Let those, then, who are singularly active, who think they can win the world with their preaching and exterior works, observe here that they would profit the Church and please God much more, not to mention the good example they would give, were they to spend at least half of this time with God in prayer, even though they may not have reached a prayer as sublime as this. They would then certainly accomplish more, and with less labour, by one work than they otherwise would by a thousand. For through their prayer they would merit this result, and themselves be spiritually strengthened. Without prayer they would do a great deal of hammering but accomplish little, and sometimes nothing, and even at times cause harm (Spiritual Canticle 29.3).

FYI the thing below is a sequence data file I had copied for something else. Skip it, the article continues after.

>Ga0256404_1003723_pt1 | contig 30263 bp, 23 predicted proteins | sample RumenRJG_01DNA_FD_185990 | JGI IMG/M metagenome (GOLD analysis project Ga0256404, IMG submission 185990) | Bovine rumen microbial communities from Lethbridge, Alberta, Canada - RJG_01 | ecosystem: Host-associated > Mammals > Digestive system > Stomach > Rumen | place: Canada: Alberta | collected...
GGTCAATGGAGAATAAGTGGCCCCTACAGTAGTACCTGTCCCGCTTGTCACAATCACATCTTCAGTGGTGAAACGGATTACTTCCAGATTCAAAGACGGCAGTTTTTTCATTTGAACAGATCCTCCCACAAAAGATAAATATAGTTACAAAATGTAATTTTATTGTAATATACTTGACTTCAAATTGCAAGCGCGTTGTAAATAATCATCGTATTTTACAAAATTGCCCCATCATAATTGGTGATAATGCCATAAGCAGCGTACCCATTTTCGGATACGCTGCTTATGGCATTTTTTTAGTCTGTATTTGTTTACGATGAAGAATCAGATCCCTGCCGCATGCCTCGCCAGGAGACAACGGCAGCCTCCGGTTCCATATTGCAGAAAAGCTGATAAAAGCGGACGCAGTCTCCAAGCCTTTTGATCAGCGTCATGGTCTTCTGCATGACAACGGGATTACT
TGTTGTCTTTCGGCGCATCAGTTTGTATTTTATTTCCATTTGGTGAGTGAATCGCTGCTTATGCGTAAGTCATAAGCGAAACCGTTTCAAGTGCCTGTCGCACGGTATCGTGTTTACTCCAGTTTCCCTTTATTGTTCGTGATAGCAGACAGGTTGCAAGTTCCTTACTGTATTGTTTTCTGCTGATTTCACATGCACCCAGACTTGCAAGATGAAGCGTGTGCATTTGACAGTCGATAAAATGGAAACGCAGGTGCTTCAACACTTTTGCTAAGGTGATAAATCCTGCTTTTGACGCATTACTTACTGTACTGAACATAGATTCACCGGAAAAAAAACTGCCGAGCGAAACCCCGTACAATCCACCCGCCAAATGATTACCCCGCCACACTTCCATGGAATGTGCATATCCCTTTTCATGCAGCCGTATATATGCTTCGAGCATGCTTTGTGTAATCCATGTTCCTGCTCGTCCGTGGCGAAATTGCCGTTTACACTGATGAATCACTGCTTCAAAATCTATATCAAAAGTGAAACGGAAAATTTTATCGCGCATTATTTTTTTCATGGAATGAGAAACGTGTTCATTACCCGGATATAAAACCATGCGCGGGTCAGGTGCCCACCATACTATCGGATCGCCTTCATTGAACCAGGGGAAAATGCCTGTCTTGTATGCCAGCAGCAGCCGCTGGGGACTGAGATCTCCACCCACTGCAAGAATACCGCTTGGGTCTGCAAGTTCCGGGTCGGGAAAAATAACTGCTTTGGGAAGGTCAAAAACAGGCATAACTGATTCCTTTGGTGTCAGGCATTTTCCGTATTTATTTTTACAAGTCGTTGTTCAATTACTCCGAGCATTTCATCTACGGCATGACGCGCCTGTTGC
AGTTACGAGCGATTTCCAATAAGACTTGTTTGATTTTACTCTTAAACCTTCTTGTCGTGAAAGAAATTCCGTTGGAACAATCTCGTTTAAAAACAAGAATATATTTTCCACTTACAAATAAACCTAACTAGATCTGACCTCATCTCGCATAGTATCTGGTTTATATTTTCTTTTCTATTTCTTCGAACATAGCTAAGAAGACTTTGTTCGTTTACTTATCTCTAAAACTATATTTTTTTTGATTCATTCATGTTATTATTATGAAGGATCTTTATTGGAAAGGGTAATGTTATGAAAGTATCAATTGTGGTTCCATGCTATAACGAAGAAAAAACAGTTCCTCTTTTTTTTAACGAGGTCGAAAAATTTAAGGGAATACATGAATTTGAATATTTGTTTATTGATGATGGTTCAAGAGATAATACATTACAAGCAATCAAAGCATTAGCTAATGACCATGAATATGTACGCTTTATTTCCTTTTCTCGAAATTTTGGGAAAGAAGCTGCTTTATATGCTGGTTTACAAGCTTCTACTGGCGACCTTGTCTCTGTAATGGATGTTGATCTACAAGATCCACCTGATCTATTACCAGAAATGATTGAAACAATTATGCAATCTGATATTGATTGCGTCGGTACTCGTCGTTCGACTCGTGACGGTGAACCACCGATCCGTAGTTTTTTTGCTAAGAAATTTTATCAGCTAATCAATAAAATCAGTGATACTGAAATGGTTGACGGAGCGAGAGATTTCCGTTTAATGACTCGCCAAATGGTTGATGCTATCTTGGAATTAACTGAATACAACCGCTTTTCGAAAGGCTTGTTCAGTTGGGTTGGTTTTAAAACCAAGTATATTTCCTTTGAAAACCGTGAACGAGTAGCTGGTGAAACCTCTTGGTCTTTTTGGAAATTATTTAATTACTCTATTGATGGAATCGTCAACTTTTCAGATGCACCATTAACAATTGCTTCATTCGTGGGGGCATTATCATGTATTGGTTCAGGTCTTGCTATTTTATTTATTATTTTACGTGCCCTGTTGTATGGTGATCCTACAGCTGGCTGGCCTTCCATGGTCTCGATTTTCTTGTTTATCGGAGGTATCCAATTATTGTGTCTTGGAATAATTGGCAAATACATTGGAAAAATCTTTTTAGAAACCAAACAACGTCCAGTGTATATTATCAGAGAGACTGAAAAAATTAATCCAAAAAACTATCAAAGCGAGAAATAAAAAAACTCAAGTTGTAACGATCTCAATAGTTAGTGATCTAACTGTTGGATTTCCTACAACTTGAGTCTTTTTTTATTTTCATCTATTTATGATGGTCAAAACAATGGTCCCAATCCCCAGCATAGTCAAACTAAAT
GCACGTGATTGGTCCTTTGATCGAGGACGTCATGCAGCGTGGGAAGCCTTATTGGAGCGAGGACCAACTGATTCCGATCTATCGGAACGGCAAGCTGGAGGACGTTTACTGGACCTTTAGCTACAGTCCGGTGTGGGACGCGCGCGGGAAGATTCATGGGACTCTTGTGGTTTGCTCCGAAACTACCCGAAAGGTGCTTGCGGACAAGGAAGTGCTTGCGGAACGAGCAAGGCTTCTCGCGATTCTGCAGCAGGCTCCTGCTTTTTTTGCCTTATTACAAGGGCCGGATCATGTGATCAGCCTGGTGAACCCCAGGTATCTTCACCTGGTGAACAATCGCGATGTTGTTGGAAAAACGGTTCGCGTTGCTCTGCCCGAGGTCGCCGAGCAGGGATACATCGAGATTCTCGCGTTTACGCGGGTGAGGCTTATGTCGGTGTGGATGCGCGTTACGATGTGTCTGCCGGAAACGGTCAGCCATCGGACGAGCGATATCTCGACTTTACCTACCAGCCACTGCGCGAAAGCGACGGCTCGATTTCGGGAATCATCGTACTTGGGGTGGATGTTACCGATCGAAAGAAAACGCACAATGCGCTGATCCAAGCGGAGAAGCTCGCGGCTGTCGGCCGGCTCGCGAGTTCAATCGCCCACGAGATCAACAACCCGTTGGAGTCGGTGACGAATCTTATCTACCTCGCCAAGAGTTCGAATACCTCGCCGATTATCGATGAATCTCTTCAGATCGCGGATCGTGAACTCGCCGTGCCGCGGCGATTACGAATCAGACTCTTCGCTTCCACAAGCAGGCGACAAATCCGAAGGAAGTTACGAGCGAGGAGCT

The ultimate criterion by which we are to choose between silent solitude and loving action is always the will of God. Discerning God’s call is sometimes quite difficult. Firstly, it is necessary that our desire to do God’s will is genuine: we must truly want what God wants. This desire will direct our attention to notice whatever inspiration God is offering us – which is a good start! Even when we genuinely want to do the will of God and have done our best to discern it, we still have to be ready to adjust when matters become clearer. As always, we fall back on Jesus’ words: ‘a tree is known by its fruit’(Matthew 12:33). We touched on this matter in the chapter on an obedient heart. Living as we do in time, we can remember and anticipate. However our actual experience is always present. We exist because we share in the eternal present of God. We can never consider our discernment of God’s will as something completed and locked in. It requires constant vigilance. I am not speaking of preoccupation or anxiety. The vigilance we are called to is a peaceful one, for we are assured that God is not hiding God’s will from us. God knows our frailty and gently reveals to us the next step that we are graced to take. If we take a wrong step, God is still there guiding us along the path of love. For each of us, each day, the right balance between action and solitude depends on God’s calling. By living in God’s love we will learn to find it.